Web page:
The European Commission has released its revised Industrial Strategy. Despite fine words about the importance of the EU “giving back more than it extracts”, the strategy fails to provide a viable blueprint for a truly green industrial transition based on circularity and binding targets.
Today, the European Commission released its revised Industrial Strategy which seeks to strengthen the resilience of the European Union’s Single Market, to tackle the EU’s dependencies in terms of supply chains and critical raw materials, as well as measures which aim to accelerate the green and digital transitions.
Below is the EEB’s initial reaction to the document.
We welcome the emphasis on the circular economy business models being at the heart of the industrial transformation.
However, despite talking up the importance of building a circular economy, the Industrial Strategy fails to square the circle of the current linear extraction model. “Renewable energy and green hydrogen can only go so far towards making European industry climate-neutral,” explains Davide Sabbadin, the EEB’s Policy Officer for Climate and Circular Economy. “Without considerably reducing resource use, the EU’s transition to a circular economy is little more than a pipedream. You cannot bend a value chain that is too thick.”
“To fully achieve the European Green Deal goals the industrial transformation must go beyond technical feasibility measures: transformative actions must be extended through the value chain and engage skilled workforces, new business models based on quality, rethinking products as services, improving ecodesign and transparency,” he adds.
Walking the talk on zero pollution
Without binding pollution and energy efficiency standards for industry, the Industrial Strategy will fail to achieve its ambitions to eliminate pollution.
“We need European policymakers and industry to stop talking the talk about the green transition and to speed up the walk towards delivering zero pollution,” says Christian Schaible, the EEB’s Policy Manager for Industrial Production. “The invisible hand of the carbon market needs a combined carrot-and-sticks approach, including binding pollution prevention and energy efficiency standards.”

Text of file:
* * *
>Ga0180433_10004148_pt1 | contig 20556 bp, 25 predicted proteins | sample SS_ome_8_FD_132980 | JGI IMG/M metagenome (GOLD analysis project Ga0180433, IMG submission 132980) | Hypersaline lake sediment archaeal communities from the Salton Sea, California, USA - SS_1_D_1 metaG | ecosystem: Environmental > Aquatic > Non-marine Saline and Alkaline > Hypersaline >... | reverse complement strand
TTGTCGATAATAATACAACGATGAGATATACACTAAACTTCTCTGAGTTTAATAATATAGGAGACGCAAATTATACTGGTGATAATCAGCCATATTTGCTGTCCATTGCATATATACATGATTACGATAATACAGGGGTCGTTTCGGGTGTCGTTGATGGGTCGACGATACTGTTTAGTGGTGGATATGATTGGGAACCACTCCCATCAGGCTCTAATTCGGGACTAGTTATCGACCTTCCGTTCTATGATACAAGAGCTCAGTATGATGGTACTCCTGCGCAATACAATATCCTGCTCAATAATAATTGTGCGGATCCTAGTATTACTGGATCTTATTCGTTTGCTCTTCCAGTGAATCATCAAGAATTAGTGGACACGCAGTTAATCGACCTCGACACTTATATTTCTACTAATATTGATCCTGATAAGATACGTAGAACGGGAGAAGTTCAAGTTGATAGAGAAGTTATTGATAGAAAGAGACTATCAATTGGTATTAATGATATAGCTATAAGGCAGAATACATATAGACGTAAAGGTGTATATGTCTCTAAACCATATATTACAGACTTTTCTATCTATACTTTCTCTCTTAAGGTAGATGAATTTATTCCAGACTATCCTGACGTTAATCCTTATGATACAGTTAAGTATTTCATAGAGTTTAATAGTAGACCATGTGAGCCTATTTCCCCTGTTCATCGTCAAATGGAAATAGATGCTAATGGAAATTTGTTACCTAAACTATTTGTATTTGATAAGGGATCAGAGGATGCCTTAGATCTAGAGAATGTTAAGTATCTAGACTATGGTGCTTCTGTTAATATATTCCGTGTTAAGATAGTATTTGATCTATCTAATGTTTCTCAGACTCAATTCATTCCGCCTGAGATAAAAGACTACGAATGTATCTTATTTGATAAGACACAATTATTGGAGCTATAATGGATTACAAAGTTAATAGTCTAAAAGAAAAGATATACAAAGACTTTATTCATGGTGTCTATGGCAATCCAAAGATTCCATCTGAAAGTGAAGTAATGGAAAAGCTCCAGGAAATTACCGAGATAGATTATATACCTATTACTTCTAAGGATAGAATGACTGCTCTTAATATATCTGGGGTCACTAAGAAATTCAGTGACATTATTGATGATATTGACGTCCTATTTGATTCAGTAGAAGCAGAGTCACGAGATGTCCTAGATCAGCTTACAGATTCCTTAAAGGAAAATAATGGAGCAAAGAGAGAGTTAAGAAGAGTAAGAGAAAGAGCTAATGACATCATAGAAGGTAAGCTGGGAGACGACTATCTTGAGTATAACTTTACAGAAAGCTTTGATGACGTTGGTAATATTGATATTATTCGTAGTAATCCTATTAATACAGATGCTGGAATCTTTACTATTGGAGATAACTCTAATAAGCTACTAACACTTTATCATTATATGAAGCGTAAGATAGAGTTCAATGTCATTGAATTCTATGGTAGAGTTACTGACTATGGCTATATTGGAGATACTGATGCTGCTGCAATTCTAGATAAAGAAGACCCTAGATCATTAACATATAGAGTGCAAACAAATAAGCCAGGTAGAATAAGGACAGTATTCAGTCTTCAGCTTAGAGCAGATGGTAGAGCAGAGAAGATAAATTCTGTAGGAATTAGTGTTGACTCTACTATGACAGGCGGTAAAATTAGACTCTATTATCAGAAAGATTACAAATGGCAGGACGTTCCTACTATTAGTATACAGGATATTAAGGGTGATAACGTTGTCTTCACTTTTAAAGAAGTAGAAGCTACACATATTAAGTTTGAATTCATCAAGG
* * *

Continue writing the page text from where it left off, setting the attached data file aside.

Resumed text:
The transformation we need to see in industry is not limited to decarbonisation and digitalisation. The Industrial Strategy fails to link up in any meaningful way with the Industrial Emissions Directive (IED) review, which is completely overlooked. The IED should outline in concrete terms what is meant by real breakthrough innovation and set out concrete actions for the delivery of the European Green Deal delivery. The IED should be setting the minimal requirements for the decarbonisation and depollution of industrial processes, in particular for energy-intensive industries.
“It is not sufficient to recall the importance of the EU being a leader in standard setting without telling us what that means concretely,” adds Schaible.
When it comes to good governance, the revised Industrial Strategy fails to upgrade the existing one. The confirmed framework of ecosystems and alliances is, for now, only being used to highlight the needs and capacity of the different industrial ecosystems but there are no sectoral roadmaps and clear intermediate steps for these ecosystems.
The new Industrial Strategy, therefore, fails to define a more general framework to achieve the European Green Deal’s objectives and does not put in place a steering mechanism that can make sure that all efforts carried out within these pathways are aligned with both the pace of action that is required and fair burden-sharing among the different sectors of the economy.